Preparation isn’t everything all the time. Sometimes it’s just not enough: even the most well-trained, well-rehearsed person in the world can fumble in a high-pressure environment.
It’s why stellar Olympians crash on the race day, gifted actors mess up irretrievably during critical auditions or forget their lines in live plays, and why eloquent and talented employees end up botching important presentations or job interviews.
Understandably, it’s the most frustrating thing in the world; you’ve trained, practiced, and anticipated this moment for weeks, maybe even months or years. Yet everything’s over in the span of a few seconds—you start off on the wrong footing, panic, and never recover.
Or perhaps everything’s going fine in the first few minutes, but then the minute you start to worry about getting a negative outcome, you panic, and again, you make a blunder.
It might seem like everything’s entirely up to chance. Yet there are three very common reasons why people crack under pressure, regardless of preparedness. Understanding each of them is the key towards learning how to perform in every situation, high-pressure or not.
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It’s completely natural (human, even) to want to project a good image of yourself to others. Just knowing that you have an audience watching as you work on a particular task can have either a detrimental or phenomenal effect on your performance.
According to the psychological theory of social facilitation, when push comes to shove, having an audience present (or even just imagining that you’re being watched) generally makes simple tasks easier to perform and execute.
When the task is complex, though, having an audience is far likelier to impede your performance, especially if you haven’t prepared sufficiently for it, or if you’re not used to the discomfort of feeling scrutinised.
It’s simple: if you know the task you’re working on is hard enough on it’s own, you’re already anxious about failing to complete it or perform up to standard at it. Adding an audience into the mix (even if it may be a supportive crowd) amplifies this anxiety; you end up feeling too psychologically stressed and self-conscious to perform well.
The objective of preparing and training is to make sure that you know your routine; you’ve mastered your techniques and your content, know exactly what to do at which times and how to do it, and are basically able to give a seamless performance.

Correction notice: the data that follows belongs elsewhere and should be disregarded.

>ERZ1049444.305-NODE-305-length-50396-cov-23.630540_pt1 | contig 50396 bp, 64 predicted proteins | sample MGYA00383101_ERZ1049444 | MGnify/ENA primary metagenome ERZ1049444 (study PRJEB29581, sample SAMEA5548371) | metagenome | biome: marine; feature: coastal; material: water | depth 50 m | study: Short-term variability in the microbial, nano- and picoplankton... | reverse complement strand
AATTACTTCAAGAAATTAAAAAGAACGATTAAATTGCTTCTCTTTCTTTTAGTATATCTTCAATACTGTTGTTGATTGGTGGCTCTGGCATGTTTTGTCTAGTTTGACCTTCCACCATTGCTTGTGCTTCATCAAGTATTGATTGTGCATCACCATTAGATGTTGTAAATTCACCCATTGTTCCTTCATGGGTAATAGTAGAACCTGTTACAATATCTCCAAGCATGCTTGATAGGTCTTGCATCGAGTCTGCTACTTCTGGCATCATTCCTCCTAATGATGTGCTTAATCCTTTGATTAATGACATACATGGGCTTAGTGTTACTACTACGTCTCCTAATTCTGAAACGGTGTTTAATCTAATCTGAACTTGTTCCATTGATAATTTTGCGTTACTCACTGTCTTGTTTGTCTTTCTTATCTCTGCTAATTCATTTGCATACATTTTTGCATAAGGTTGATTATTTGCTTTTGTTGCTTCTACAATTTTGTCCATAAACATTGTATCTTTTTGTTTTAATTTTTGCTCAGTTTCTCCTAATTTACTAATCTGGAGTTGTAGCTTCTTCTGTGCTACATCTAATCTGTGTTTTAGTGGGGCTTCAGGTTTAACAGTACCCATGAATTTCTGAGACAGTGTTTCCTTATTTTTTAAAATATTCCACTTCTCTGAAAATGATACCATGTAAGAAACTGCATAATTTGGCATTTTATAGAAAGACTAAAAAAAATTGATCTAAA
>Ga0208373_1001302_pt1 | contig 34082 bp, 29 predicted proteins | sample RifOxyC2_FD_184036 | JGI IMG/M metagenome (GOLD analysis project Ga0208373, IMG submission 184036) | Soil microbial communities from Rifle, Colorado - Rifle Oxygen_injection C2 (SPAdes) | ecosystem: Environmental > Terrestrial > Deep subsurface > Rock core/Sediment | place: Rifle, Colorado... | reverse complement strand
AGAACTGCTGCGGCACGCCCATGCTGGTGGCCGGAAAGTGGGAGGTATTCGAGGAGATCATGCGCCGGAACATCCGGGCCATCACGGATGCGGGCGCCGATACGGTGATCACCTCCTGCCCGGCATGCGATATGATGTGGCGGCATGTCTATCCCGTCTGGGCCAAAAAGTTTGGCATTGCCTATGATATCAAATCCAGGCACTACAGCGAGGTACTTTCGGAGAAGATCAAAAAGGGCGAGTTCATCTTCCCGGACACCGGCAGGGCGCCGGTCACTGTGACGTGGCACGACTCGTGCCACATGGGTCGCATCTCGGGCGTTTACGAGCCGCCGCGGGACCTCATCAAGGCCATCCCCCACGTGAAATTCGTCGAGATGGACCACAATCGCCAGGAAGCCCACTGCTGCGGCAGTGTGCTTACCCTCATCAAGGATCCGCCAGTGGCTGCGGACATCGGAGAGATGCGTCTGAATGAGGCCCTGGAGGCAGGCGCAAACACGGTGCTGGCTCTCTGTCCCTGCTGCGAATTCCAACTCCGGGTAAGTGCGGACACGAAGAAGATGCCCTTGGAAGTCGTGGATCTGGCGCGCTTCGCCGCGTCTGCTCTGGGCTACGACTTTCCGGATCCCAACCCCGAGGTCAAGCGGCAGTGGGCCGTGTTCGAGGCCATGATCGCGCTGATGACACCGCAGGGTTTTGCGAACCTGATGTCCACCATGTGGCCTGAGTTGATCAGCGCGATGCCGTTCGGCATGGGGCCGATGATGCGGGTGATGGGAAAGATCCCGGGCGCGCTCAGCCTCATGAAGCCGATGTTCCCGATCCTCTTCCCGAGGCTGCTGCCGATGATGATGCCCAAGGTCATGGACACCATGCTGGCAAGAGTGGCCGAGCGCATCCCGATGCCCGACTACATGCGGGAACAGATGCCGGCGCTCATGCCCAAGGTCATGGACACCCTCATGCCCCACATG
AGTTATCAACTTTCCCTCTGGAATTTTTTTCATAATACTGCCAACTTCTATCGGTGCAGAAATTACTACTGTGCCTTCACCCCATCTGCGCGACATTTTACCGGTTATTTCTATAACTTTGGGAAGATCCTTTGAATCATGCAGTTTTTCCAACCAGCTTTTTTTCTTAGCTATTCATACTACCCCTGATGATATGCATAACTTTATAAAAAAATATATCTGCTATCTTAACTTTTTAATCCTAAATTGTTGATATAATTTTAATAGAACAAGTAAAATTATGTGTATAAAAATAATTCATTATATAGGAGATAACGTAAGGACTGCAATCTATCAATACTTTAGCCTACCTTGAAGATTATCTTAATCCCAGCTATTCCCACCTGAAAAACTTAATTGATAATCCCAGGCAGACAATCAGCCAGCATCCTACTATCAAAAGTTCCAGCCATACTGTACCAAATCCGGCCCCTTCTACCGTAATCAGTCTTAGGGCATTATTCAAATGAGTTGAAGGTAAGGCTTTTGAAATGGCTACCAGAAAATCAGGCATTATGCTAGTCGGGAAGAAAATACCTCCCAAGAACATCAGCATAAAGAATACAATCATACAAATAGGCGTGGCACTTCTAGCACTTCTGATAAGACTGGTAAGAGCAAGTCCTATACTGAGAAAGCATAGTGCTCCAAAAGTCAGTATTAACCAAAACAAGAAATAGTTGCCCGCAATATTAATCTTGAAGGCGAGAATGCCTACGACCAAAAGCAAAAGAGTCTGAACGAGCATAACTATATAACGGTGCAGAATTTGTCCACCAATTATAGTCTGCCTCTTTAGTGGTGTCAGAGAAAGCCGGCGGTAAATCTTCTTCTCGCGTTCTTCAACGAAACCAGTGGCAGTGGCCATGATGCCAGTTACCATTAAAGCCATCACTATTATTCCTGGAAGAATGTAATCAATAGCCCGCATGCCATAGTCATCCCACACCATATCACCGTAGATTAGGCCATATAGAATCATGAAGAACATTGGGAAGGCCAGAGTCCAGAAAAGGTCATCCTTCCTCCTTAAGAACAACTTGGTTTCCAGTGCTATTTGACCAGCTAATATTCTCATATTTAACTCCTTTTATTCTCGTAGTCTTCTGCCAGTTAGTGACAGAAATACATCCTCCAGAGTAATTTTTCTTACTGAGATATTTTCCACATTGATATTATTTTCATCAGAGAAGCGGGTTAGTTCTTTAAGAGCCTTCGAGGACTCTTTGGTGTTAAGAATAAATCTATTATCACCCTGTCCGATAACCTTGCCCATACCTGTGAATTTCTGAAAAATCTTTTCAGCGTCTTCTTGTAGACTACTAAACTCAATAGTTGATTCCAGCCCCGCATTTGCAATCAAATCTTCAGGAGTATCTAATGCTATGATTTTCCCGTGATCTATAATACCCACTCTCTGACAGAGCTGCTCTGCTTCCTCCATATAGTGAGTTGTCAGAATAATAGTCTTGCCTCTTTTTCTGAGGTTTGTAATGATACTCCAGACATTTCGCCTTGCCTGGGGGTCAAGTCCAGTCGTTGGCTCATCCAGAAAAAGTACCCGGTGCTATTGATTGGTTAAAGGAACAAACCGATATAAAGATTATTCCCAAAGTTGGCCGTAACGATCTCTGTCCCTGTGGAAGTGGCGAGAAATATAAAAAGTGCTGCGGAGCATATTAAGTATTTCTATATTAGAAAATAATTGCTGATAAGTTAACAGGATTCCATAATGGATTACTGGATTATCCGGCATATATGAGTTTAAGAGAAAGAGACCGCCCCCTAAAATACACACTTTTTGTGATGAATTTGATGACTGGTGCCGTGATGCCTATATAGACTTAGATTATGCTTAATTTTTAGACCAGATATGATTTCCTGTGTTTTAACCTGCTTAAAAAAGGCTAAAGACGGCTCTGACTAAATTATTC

In other words, the point is for you to go on autopilot mode, where your performance is second-nature to you and almost thoughtless. There’s just one catch: the key to activating your autopilot mode is to let yourself go with the flow—allowing your body and mind to function based on muscle memory and mental schemas it’s learned from sheer repetition during training.
When you start imagining negative outcomes right before go-time, though, it sends you down the slippery slope of overthinking.
Instead of easing calmly into autopilot mode, your brain starts to get into overdrive. You start over-analysing particular aspects of your performance or wondering if you remember those few particularly difficult lines.
Once that happens, you get mentally fixated on the minutiae of your performance, which sparks hyper-self-consciousness. The moment you overthink things this way, your mind shifts out of autopilot mode, which greatly heightens the possibility of cracking under pressure.
Perspective is everything. Being under a lot of pressure can be incredibly stressful, but this itself isn’t necessarily a bad thing. Yes, it may make your mind and body react in certain ways; your palms get sweaty, your heartbeat starts racing, and your mind goes into high-octane mode.
Understanding that these mental and physical reactions are normal—and even necessary—to precipitate high performance is vital.
Research has found, for instance, that when students were reminded that it’s perfectly normal to feel nervous right before sitting for a major exam, they tended to perform much better than those who were primed to think that their nerves signalled impending doom.